In the UK, M&S leads the way with its PLAN A, recently updated to PLAN A 2025. While M&S continues to champion ethical production, improve workers rights and reduce environmental waste they are also focusing on their consumer communities, believing that they have a responsibility to society at home. Ambitiously, they want to make a million lives better from mental health to age related loneliness. We are starting to see brands cross over into the areas traditionally dominated by charities.
THE GROWTH AND POWER OF CONSUMER COMMUNITIES
As consumer communities are starting to become a new focus for brands, especially for bricks & mortar retailers, as 90% of their customer base comes from within a short distance, how they connect is a new challenge.
Progressively local communities (there are many types of definitions of community) connect via private network platforms and social local. All this is beyond the normal reach of advertising and social media teams. While 45% of a community may be using social local (locally run Facebook sites) less than 4% may be on the brands social media platforms. Brands need to be invited in, they can’t push their way in, but more importantly to win hearts and minds they need to adapt their marketing from a communication strategy to a delivery strategy – giving the community what it wants, not expecting it to want what it gives.
As much as most consumers dislike and distrust banks, TSB has led the way in its community support and engagement, championing local heroes and causes. This can create far greater brand advocacy and loyalty than traditional advertising, digital or social. More importantly it creates word of mouth and there is no more powerful advertising than that.
Engaging communities (business to community engagement – B2C2) is an area few have successfully managed and as a specialism it is still in it’s infancy. Hardly any brand has a senior role to cover this area but by 2025 it’ll be a common title.
But it is the ultimate way to deliver the message about corporate purpose.
THE CHANGING VALUES OF FMCG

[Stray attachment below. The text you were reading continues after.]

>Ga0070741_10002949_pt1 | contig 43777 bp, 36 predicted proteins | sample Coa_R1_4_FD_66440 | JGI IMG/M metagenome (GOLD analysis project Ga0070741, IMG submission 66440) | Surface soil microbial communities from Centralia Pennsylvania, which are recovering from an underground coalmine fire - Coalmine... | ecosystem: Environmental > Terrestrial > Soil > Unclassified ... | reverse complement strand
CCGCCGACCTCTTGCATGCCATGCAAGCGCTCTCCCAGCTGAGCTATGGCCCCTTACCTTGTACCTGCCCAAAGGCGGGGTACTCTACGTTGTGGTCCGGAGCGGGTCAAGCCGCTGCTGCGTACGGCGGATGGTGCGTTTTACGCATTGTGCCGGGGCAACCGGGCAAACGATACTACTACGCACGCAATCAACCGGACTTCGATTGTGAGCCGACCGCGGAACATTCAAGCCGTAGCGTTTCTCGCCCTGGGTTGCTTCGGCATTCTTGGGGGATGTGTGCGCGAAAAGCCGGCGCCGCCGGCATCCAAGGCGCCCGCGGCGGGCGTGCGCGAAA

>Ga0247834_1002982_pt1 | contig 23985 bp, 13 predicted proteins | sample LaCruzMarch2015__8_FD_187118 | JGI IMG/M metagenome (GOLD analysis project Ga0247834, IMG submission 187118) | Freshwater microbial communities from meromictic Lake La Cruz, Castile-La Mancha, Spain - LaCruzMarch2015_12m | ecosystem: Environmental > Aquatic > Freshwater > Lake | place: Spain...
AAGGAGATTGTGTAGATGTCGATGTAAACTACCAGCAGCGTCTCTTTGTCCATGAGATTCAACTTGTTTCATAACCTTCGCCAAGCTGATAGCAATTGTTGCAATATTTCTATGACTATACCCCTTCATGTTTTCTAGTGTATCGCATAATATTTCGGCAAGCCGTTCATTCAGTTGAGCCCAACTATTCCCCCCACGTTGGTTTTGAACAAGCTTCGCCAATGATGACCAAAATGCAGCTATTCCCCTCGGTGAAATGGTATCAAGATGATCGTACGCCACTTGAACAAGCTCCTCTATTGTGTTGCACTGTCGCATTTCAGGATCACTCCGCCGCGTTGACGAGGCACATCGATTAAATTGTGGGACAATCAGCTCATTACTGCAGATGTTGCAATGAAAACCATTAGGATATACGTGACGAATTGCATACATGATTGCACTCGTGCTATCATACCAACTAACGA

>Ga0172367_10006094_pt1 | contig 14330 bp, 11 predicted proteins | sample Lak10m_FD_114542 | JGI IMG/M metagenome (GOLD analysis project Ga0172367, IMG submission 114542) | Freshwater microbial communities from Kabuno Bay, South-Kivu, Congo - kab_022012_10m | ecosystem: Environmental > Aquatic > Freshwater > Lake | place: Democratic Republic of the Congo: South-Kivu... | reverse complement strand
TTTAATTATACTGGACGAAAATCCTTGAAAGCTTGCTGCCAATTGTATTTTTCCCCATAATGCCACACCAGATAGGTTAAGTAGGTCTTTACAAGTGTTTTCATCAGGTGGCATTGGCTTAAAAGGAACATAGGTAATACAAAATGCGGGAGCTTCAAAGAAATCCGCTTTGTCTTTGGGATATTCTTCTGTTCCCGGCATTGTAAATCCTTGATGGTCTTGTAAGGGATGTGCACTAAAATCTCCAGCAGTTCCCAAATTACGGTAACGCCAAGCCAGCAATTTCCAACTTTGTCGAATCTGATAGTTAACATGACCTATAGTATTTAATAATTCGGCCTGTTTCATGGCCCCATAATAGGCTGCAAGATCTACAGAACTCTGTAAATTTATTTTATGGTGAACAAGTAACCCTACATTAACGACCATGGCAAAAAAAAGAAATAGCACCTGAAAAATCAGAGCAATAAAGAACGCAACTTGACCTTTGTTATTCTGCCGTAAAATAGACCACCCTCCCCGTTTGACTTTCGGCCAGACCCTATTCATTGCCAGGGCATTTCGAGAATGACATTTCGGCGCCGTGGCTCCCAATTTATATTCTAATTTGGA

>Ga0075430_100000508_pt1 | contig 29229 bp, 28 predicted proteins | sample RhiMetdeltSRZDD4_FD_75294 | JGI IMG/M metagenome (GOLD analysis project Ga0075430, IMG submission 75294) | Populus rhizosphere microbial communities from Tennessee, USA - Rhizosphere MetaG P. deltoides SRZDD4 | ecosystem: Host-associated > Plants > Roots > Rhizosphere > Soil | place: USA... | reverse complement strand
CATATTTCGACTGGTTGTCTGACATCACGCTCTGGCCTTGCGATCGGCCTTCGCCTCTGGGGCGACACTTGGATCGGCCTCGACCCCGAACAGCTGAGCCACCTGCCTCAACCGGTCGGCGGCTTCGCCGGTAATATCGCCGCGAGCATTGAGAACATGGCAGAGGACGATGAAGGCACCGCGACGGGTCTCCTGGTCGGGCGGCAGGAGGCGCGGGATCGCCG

No consumer area has undergone as much change and embrace ethics as FMCG.
“Our goal is to improve the health and well-being of every community we touch,” is the mantra of P&G. They have come a long way since the days of Sunny Delight.
But whereas 10 years ago, when applying a sustainability agenda to a brand could cost you, now it gives it a marketing advantage and greater profits. Both P&G and Unilever have proven the case that “doing good is good for business”
Unilever says that its sustainable brands grew 46% faster than the rest of the business and delivered 70% of its turnover growth.
Both Unilever and P&G have been investing for over a decade in changing the whole approach towards business, a slow process that is now paying off. It takes great leadership and vision to make giants change direction.
Unilever has had a major influence in reducing worker exploitation throughout its supply chain of over 70,000 suppliers, using its power of influence for good
The Unilever Sustainable Living Plan has been in operation since 2010 and set ambitious targets to decouple Unilever’s growth from its environmental impact, while increasing the company’s positive social impact.
Social benefit is also integrated into education, Unilever’s programmes on hand washing, sanitation, oral health, self-esteem and safe drinking water has reached over 600 million people
Meanwhile, P&G believe they can be a force for good and a force for growth, and are “taking a more deliberate approach to delighting consumers,” to quote P&G’s Chairman, President and CEO, David Taylor.
“Consumers expect the brands they trust to deliver superior performance and to also help solve some of the most complex challenges facing our world. Our global reach, our understanding of the five billion consumers we serve, and our innovation capabilities give us a unique ability to make a positive difference.”
Their new programme, AMBITION 2030, focuses on supply chain, employees, society ad brands and seeks to address two of the world’s most pressing environmental challenges: finite resources and growing consumption.
But for any brand to deliver ambitious goals they need to work in partnership with governments, NGOs, charities and communities globally. A good example is Kraft Heinz and Lego.
Hunger impacts nearly 800 million people worldwide, so to make a sustainable difference in the fight to eliminate global hunger and malnutrition, Kraft Heinz have partnered with non-profit organisations, like Rise Against Hunger, to help delivering 1 billion nutritious meals and micronutrient powders that deliver essential vitamins, minerals and iron to people in need by 2021. Already they are positively impacting the lives of millions of children around the world.
There are 68.5 million people displaced worldwide, among them are 25 million refugees, half of whom are children. The Lego Foundation has recently partnered with Sesame Workshop and given them $100m over 5 years to bring play place learning to refugee children in Syria, Bangladesh and other areas. Early childhood learning (especially in the first 7 years) is essential to kids development, yet less than 3% of humanitarian aid goes towards education.